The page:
The Bishops Homily – 17th Sunday In Ordinary Time

17th Sunday In Ordinary Time
Cycle A | 30 July 2017
I Kgs. 3: 5-12
Rom. 8: 28-30
Mt. 13: 44-52

INTRODUCTION: Let us focus our reflection for today on our 2nd reading Rom. 8:28. “We know that all things work for good for those who love him, who are called according to his purpose.”

(1) About This Letter: Romans is Paul’s greatest letter, one of the most spiritually powerful books in the entire Bible and one of the first great texts of Theology in the Christian tradition. No Christian should be unaware of what Paul wrote in this Letter in mid first century. Paul did not found the Church in Rome. Christians have established themselves in the Imperial City pretty early and Paul was very interested to visit that City which he did and where he in fact died in 64 AD. Paul wrote this Letter in Corinth in the late 50’s; it was delivered to a house church there. In those early days, people would gather for the Eucharist in someone’s home where Paul’s Letter would be read aloud. Romans represents the richest expression of the Apostle’s thought. He dictated the letter to a secretary and that accounts for its rumbling quality. Nevertheless, Romans is written in articulate argumentation style the reasoning of which deserves to be followed.

(2) The Content of the Letter: At the opening, he tells who he is “a slave of Christ Jesus” (1:1) to whom be belongs and why he writes to “preach the Gospel,” (1:15) the great victory that has been won. At the end of Rom. 1 and throughout Rom. 2, he lays out the problem SIN which we can’t solve on our own. We need a savior to get us out of the mess. Jews and Greeks alike know they are lost. In Rom. 3-6, Paul lays out the great solution, not a depressing message. Don’t rely on your own power. Jesus Christ has been given to us. The more we put our trust and confidence on him, the more we will be saved. God in his own mercy sent his only Son who paid the price for sin and has allowed us to enter into Communion with him and thus is “justified by faith.” (5:1) Does this mean that everything is fine? Not quite! Look at Rom. 7, there remains still, even among believers, a struggle against sin and every dysfunction. “I do not do what I want, but I do what I hate.” (7:15) This is Paul before he met Christ. The struggle is not over yet after Christ died for us on the Cross. “Miserable one that I am! Who will deliver me from this mortal body?” (7:24) Trust in him more and more in faithful confidence and you will find justification in faith! Where does this confidence come from? Rom. 8:11 answers it comes from the Resurrection of Jesus from the dead! That is the good news that Sin and Death have been principally conquered. The victory has been won, therefore, get into the Army! That is the full sense of Faith in Christ: “Trust in him!”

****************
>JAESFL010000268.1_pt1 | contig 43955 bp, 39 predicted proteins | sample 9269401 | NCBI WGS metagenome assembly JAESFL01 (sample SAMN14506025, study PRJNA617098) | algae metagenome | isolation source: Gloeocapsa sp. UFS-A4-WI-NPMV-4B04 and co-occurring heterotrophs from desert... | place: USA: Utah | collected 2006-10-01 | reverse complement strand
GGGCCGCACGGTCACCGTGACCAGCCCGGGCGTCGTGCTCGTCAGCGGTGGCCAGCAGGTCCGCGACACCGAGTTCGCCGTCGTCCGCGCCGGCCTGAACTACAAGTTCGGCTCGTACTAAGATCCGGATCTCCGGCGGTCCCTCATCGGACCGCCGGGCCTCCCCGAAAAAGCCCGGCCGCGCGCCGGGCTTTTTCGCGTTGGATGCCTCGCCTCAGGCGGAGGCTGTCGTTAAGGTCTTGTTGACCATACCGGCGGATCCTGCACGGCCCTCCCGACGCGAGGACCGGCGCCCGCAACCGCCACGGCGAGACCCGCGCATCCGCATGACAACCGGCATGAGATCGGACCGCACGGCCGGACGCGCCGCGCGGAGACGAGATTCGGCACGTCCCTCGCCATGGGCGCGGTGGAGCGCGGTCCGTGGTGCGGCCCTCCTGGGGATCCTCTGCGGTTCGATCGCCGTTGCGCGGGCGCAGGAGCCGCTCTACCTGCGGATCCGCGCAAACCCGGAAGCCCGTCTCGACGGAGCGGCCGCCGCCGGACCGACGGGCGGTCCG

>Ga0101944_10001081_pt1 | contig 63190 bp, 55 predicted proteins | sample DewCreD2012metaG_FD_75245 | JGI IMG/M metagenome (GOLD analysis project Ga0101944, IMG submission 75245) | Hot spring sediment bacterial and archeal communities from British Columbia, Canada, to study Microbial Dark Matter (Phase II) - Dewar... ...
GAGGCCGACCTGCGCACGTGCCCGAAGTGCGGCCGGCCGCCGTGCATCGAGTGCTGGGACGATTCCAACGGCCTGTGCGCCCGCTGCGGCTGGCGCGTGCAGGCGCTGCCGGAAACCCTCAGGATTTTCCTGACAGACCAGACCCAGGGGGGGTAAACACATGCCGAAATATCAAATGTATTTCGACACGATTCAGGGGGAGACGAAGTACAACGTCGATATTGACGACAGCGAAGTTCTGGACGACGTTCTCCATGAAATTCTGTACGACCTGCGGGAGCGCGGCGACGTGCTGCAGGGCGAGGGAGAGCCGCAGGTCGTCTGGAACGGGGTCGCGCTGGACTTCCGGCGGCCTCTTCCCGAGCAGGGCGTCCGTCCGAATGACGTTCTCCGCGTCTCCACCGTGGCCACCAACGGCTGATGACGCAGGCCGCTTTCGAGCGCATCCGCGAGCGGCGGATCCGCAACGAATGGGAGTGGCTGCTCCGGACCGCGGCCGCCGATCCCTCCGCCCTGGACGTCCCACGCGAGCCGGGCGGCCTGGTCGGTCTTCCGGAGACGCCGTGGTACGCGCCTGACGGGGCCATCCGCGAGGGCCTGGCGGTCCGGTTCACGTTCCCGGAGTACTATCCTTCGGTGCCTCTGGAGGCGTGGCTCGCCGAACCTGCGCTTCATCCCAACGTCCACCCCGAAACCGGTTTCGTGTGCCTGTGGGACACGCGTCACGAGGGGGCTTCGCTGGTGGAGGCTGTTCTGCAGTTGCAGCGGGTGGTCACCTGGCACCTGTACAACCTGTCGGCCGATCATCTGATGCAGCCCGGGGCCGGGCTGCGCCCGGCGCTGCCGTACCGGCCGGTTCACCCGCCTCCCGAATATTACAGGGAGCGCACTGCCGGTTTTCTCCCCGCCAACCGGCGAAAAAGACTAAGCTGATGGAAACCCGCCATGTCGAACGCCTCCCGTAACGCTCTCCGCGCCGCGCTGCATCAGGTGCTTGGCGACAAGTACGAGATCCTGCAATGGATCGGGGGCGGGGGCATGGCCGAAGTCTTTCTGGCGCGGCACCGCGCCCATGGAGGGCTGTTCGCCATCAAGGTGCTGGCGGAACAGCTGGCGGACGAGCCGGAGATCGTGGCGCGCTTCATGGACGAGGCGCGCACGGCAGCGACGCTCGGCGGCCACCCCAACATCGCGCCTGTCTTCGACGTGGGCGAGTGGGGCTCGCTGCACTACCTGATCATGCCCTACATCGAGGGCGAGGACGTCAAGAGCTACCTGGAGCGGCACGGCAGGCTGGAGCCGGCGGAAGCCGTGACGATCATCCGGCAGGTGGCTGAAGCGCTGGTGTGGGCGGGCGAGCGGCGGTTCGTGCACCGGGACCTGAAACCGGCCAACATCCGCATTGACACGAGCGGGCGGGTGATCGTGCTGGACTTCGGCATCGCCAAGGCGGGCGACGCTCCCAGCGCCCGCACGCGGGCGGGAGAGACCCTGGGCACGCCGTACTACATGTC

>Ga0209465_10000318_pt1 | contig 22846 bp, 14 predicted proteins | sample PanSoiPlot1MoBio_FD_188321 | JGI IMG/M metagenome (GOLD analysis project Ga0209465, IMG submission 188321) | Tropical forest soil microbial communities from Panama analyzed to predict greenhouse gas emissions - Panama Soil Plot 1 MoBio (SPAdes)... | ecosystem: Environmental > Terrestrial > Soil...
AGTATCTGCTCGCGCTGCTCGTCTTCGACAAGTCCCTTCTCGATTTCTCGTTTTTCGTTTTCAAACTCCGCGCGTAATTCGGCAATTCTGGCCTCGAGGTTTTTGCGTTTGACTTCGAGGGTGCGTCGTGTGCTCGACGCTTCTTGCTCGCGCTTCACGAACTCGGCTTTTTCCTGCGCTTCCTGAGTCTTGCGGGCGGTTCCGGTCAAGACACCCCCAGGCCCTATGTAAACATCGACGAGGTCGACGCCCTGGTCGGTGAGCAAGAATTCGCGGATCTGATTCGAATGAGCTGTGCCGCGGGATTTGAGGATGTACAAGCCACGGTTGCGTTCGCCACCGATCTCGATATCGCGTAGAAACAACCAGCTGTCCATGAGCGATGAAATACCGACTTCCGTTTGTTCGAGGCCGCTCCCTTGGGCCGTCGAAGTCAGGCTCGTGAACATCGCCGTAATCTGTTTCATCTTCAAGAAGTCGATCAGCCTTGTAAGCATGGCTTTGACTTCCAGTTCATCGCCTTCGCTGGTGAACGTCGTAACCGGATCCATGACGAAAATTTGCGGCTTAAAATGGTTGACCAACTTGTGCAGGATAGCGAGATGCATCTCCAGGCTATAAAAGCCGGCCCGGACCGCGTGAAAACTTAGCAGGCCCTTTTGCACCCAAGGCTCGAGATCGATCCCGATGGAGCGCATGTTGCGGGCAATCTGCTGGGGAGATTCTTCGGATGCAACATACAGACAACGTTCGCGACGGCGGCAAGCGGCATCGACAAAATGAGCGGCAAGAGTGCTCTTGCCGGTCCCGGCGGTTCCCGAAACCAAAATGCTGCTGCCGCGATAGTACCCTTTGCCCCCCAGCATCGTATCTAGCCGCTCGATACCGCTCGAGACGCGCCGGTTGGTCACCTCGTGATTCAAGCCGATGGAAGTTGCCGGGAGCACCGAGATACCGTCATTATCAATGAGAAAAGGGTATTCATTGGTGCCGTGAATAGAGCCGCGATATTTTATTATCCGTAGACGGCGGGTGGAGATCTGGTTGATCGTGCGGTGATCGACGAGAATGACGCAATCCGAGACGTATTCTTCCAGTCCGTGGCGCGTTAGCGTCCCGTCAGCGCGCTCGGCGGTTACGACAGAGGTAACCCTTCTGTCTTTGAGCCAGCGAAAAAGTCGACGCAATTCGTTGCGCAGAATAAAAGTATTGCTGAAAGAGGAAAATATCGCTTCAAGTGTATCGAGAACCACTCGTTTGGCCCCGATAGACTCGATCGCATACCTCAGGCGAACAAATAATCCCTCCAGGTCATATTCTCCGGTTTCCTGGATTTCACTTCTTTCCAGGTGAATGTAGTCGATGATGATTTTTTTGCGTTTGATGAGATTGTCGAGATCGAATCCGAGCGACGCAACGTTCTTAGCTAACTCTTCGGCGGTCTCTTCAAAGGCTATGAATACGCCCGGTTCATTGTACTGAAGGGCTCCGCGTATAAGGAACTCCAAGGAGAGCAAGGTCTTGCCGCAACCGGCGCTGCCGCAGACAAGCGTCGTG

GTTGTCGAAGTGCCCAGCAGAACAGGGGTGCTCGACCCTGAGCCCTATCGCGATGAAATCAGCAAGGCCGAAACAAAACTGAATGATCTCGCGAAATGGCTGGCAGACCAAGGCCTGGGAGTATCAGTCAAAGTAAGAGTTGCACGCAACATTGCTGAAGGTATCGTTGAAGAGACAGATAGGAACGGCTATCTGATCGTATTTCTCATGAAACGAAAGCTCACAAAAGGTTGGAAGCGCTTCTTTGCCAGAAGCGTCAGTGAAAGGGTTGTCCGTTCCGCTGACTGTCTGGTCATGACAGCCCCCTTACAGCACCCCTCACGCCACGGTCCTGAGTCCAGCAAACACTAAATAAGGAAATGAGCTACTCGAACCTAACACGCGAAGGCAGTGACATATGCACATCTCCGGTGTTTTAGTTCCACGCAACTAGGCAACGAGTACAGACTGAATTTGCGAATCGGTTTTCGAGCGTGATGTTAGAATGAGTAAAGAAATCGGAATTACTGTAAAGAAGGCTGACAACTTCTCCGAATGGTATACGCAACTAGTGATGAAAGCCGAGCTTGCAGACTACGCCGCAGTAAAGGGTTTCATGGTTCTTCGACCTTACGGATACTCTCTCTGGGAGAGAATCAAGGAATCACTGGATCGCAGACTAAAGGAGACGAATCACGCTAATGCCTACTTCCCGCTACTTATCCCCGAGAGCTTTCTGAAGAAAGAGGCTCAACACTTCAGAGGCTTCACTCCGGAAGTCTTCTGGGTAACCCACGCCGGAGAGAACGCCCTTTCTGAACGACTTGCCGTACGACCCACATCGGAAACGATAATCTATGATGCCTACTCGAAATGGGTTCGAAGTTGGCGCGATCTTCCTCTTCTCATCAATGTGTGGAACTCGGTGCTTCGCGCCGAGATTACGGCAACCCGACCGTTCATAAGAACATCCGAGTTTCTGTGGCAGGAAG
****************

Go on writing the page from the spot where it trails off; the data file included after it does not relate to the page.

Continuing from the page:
(3) Our Passage: Against this backdrop we are meant to read “We know that all things work for good for those who love him…” In Christ is disclosed God’s great providential plan whereby God intends to reconcile all things to himself. Is the world a messed-up place? Yes and no one knows that better than Paul! God hates Sin; he is not satisfied with the world! Because of the victory of Christ, “we know that all things work for good for those who love God.” (8:28) Those words always give me great comfort and peace! “If God is for us, who can be against us? . . . What will separate us from the love of Christ? … neither death, nor life, etc… will be able to separate us from the love of God in Christ Jesus, Our Lord.” (8:31, 35, 39)

CONCLUSION: This is the central message of Paul’s Letter to the Romans; the central message of the Christian Faith itself!

Most Rev. Antonio R. Tobias, DD
Bishop of Novaliches